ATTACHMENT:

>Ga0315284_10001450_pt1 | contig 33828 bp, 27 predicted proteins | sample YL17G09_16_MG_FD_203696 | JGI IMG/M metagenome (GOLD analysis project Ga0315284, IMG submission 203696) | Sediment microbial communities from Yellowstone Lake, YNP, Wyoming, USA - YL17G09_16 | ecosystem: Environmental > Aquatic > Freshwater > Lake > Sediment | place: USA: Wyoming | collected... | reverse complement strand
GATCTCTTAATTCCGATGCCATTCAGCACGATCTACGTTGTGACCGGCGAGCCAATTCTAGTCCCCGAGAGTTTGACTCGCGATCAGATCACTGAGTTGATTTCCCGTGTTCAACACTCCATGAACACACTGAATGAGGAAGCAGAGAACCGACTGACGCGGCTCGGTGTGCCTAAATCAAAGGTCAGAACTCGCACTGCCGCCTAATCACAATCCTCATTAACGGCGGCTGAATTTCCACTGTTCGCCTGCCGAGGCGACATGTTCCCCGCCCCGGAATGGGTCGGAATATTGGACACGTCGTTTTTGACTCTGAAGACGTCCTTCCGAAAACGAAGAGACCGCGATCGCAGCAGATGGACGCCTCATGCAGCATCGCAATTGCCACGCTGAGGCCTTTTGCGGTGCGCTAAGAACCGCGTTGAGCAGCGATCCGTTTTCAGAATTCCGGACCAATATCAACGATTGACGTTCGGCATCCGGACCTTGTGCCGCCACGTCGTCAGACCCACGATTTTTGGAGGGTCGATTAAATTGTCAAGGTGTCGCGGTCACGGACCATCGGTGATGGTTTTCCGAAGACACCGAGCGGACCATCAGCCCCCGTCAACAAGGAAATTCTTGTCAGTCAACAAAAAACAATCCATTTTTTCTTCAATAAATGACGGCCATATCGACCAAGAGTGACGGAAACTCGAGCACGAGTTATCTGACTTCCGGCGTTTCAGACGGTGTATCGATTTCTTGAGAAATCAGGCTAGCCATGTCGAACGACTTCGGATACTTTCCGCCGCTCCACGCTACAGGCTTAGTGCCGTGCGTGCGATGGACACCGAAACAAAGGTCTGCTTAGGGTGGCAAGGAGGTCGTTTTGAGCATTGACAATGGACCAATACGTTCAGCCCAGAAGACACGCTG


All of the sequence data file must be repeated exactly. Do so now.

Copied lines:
>Ga0315284_10001450_pt1 | contig 33828 bp, 27 predicted proteins | sample YL17G09_16_MG_FD_203696 | JGI IMG/M metagenome (GOLD analysis project Ga0315284, IMG submission 203696) | Sediment microbial communities from Yellowstone Lake, YNP, Wyoming, USA - YL17G09_16 | ecosystem: Environmental > Aquatic > Freshwater > Lake > Sediment | place: USA: Wyoming | collected... | reverse complement strand
GATCTCTTAATTCCGATGCCATTCAGCACGATCTACGTTGTGACCGGCGAGCCAATTCTAGTCCCCGAGAGTTTGACTCGCGATCAGATCACTGAGTTGATTTCCCGTGTTCAACACTCCATGAACACACTGAATGAGGAAGCAGAGAACCGACTGACGCGGCTCGGTGTGCCTAAATCAAAGGTCAGAACTCGCACTGCCGCCTAATCACAATCCTCATTAACGGCGGCTGAATTTCCACTGTTCGCCTGCCGAGGCGACATGTTCCCCGCCCCGGAATGGGTCGGAATATTGGACACGTCGTTTTTGACTCTGAAGACGTCCTTCCGAAAACGAAGAGACCGCGATCGCAGCAGATGGACGCCTCATGCAGCATCGCAATTGCCACGCTGAGGCCTTTTGCGGTGCGCTAAGAACCGCGTTGAGCAGCGATCCGTTTTCAGAATTCCGGACCAATATCAACGATTGACGTTCGGCATCCGGACCTTGTGCCGCCACGTCGTCAGACCCACGATTTTTGGAGGGTCGATTAAATTGTCAAGGTGTCGCGGTCACGGACCATCGGTGATGGTTTTCCGAAGACACCGAGCGGACCATCAGCCCCCGTCAACAAGGAAATTCTTGTCAGTCAACAAAAAACAATCCATTTTTTCTTCAATAAATGACGGCCATATCGACCAAGAGTGACGGAAACTCGAGCACGAGTTATCTGACTTCCGGCGTTTCAGACGGTGTATCGATTTCTTGAGAAATCAGGCTAGCCATGTCGAACGACTTCGGATACTTTCCGCCGCTCCACGCTACAGGCTTAGTGCCGTGCGTGCGATGGACACCGAAACAAAGGTCTGCTTAGGGTGGCAAGGAGGTCGTTTTGAGCATTGACAATGGACCAATACGTTCAGCCCAGAAGACACGCTG